The benchmark aims to consist of datasets that represent real-world data science problems. This means we want to include datasets of all sizes (including big ones), of different problem domains and with various levels of difficulty.
We also want to prevent AutoML tools from overfitting to our benchmark. For this reason, we plan to change the selection of benchmark problems over time. This should help prevent (some of the) bias that can be introduced by static benchmarks.
In our selection for the paper, we drew datasets from OpenML100, OpenML-CC18 and AutoML Challenges. However, we did not include all datasets. One reason was that some did not meet our criteria (more on that below), another that we wanted to keep some datasets of the future. There are also a few datasets which we wanted to include, but could not include in the paper due to time constraints.
As stated before, we did not adopt all proposed datasets but made a selection. Our criteria for adopting a dataset were as follows:
difficulty of the dataset has to be a sufficient. If a problem is easily solved by just about any algorithm, it will not be able to differentiate the various AutoML frameworks. This was the case for many of the OpenML 100 problems (see e.g. this Github Issue), but also some of the OpenML-CC18 problems (see e.g. this task).
representative of real-world data science problems to be solved with the tool. In particular we limit artificial problems. We included some, either based on their widespread use (kr-vs-kp) or because they pose difficult problems. But we do not want them to be a large part of the benchmark. We also limit image problems because those problems are typically solved with solutions in the deep learning domain. However they still make for realistic, interesting and hard problems, so we did not want to exclude them altogether.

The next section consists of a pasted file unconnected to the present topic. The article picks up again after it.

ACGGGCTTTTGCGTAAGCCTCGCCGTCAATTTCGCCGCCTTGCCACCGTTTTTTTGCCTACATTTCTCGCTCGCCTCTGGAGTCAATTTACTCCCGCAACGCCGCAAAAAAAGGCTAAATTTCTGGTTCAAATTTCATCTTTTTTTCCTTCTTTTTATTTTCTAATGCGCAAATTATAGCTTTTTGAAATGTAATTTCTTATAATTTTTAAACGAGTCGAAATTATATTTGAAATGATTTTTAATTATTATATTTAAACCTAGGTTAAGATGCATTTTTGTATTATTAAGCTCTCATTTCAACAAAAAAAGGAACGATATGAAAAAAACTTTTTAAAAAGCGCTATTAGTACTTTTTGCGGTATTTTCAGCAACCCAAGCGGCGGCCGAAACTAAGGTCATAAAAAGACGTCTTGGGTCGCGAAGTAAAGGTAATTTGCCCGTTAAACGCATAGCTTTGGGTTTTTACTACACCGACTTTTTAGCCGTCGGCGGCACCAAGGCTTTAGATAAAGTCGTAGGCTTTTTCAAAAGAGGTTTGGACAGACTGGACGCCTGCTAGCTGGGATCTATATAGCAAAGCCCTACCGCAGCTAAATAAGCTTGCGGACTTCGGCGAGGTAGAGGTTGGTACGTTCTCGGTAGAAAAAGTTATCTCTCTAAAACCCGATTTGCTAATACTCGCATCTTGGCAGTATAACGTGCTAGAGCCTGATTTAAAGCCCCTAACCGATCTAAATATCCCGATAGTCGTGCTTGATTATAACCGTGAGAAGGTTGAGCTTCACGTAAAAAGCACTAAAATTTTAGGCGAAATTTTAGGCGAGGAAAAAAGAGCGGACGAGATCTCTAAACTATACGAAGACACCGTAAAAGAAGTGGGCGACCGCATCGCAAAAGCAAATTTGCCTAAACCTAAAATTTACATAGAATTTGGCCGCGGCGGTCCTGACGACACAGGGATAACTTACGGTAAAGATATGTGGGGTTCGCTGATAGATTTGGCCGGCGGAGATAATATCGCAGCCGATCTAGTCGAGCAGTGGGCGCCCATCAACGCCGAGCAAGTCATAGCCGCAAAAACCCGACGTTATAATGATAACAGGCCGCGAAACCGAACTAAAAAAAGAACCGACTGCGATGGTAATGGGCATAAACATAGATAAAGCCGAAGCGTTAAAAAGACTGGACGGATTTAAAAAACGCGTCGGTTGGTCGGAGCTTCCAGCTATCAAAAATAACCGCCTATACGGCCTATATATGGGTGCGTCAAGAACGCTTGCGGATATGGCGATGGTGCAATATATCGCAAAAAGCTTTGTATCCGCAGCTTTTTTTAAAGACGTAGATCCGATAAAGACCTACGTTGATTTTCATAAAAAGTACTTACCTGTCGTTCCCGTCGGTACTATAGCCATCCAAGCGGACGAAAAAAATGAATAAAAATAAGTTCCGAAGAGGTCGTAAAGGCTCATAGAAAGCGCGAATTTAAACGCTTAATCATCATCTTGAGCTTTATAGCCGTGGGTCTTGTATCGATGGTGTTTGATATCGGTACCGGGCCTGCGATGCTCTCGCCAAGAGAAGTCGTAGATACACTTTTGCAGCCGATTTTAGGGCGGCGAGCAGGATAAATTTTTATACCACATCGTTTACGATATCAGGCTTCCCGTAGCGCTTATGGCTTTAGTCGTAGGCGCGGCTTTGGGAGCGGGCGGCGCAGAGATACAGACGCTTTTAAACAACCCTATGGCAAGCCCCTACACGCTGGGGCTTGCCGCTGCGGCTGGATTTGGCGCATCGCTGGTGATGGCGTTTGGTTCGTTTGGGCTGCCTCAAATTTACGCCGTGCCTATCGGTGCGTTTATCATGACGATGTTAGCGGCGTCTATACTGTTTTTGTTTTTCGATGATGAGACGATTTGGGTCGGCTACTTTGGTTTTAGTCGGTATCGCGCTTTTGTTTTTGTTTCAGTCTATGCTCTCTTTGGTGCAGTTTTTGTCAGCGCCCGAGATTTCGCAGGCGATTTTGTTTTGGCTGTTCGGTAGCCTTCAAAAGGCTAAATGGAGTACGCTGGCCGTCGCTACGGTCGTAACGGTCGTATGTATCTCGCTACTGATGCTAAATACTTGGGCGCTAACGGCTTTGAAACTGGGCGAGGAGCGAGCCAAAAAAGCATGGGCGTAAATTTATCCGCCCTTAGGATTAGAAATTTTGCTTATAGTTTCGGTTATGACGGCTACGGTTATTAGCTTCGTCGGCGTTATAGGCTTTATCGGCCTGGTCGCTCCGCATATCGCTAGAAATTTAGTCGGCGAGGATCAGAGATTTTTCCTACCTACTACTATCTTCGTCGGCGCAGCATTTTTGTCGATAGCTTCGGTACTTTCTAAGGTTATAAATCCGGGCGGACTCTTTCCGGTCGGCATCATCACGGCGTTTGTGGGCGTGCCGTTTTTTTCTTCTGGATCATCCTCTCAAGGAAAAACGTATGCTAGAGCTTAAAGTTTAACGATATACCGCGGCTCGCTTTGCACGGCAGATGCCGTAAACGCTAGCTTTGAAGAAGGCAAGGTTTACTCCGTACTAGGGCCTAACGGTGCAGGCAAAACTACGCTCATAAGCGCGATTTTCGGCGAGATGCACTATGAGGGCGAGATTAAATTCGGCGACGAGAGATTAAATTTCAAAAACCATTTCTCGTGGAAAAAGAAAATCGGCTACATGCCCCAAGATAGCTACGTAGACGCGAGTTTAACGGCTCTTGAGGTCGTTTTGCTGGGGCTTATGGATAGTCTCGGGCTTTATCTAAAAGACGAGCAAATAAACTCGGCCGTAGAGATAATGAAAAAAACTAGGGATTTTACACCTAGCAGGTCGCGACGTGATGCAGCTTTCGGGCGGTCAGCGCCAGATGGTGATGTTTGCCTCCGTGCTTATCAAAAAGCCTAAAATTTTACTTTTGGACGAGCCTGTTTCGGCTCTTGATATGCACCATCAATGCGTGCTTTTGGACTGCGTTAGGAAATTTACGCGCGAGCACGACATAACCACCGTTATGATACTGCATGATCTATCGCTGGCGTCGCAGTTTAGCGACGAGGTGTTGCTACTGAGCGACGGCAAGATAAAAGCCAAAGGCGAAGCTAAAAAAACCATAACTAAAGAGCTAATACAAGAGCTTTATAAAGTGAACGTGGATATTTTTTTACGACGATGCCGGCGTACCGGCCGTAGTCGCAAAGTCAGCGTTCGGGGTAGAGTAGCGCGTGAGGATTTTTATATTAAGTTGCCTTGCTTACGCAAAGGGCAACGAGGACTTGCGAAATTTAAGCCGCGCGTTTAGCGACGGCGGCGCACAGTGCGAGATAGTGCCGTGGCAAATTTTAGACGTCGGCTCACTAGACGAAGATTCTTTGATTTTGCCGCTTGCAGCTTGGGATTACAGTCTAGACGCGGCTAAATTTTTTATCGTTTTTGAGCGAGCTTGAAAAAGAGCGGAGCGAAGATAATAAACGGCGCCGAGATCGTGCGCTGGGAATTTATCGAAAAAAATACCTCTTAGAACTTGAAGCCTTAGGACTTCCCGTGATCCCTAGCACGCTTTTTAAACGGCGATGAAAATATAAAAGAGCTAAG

diversity in the problem domains. We do not want the benchmark to skew towards any domain in particular. There are various software quality problems in the OpenML-CC18 ( jm1, kc1, kc2, pc1, pc3, pc4), but adopting them all would lead to a bias in the benchmark to this domain.
We want to note however that being notified of new interesting problems in a domain that is already well-represented is still useful, because we want to eventually replace datasets in the benchmark.
miscellaneous reasons to exclude a dataset included label-leakage, near-duplicates (e.g. different only in categorical encoding or imputation) or violation of the i.i.d. assumption.
As stated before, we want the selection of benchmark problems to change over time. If you find a good candidate dataset, you can help us make it part of the benchmark. While we are interested in all interesting datasets that match our criteria, we are particularly interested in bigger datasets (>100k rows).
We greatly appreciate any help to find new and interesting problems for the AutoML benchmark.